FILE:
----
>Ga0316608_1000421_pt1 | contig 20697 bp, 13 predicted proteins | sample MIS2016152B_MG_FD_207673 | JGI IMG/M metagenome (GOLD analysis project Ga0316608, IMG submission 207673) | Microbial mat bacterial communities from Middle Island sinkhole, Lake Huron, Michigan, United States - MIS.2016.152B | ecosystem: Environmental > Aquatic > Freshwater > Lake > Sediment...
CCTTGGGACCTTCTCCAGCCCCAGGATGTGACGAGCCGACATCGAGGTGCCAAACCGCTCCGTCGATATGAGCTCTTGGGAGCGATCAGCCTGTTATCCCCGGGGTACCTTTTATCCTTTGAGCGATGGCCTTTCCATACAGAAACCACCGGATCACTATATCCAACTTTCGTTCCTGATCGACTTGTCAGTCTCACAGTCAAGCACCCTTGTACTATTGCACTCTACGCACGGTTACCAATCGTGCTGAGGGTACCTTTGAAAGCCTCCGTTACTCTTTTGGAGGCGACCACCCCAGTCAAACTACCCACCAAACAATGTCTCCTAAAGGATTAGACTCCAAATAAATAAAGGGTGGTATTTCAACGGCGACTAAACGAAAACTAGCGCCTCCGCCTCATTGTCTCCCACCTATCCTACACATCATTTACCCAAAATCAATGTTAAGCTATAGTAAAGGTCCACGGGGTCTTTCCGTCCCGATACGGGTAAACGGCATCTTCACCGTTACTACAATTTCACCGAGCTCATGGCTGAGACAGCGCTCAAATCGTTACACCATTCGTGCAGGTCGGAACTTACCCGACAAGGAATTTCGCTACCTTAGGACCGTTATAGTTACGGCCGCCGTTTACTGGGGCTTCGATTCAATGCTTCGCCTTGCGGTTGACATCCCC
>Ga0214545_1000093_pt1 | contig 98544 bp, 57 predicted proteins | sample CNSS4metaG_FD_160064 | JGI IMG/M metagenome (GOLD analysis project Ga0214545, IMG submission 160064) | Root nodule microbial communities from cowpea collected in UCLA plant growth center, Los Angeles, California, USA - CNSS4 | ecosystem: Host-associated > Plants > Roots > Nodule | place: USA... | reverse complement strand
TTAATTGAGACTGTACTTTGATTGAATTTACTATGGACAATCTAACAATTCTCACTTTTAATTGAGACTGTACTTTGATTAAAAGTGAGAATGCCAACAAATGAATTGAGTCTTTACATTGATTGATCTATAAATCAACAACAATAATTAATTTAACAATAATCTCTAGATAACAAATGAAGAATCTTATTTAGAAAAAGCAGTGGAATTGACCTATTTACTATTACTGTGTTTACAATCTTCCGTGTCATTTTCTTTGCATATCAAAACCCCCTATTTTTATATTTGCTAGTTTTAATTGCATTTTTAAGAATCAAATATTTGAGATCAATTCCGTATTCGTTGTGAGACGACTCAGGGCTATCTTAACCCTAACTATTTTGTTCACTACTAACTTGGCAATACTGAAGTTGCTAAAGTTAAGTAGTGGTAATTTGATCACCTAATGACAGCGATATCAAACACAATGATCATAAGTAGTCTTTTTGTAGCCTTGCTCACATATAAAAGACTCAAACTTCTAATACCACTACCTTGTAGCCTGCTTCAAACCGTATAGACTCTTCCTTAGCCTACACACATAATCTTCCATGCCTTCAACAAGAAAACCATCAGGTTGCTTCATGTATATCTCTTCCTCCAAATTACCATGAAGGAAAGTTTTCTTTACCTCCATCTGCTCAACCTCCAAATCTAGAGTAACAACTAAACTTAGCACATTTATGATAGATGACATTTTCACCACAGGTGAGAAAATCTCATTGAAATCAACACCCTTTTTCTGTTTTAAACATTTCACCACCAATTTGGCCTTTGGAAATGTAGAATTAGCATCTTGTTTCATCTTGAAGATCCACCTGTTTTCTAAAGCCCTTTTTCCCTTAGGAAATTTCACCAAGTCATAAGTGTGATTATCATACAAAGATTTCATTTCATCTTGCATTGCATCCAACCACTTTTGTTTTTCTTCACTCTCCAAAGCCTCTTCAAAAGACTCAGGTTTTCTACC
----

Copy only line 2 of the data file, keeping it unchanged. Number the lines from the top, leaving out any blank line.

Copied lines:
CCTTGGGACCTTCTCCAGCCCCAGGATGTGACGAGCCGACATCGAGGTGCCAAACCGCTCCGTCGATATGAGCTCTTGGGAGCGATCAGCCTGTTATCCCCGGGGTACCTTTTATCCTTTGAGCGATGGCCTTTCCATACAGAAACCACCGGATCACTATATCCAACTTTCGTTCCTGATCGACTTGTCAGTCTCACAGTCAAGCACCCTTGTACTATTGCACTCTACGCACGGTTACCAATCGTGCTGAGGGTACCTTTGAAAGCCTCCGTTACTCTTTTGGAGGCGACCACCCCAGTCAAACTACCCACCAAACAATGTCTCCTAAAGGATTAGACTCCAAATAAATAAAGGGTGGTATTTCAACGGCGACTAAACGAAAACTAGCGCCTCCGCCTCATTGTCTCCCACCTATCCTACACATCATTTACCCAAAATCAATGTTAAGCTATAGTAAAGGTCCACGGGGTCTTTCCGTCCCGATACGGGTAAACGGCATCTTCACCGTTACTACAATTTCACCGAGCTCATGGCTGAGACAGCGCTCAAATCGTTACACCATTCGTGCAGGTCGGAACTTACCCGACAAGGAATTTCGCTACCTTAGGACCGTTATAGTTACGGCCGCCGTTTACTGGGGCTTCGATTCAATGCTTCGCCTTGCGGTTGACATCCCC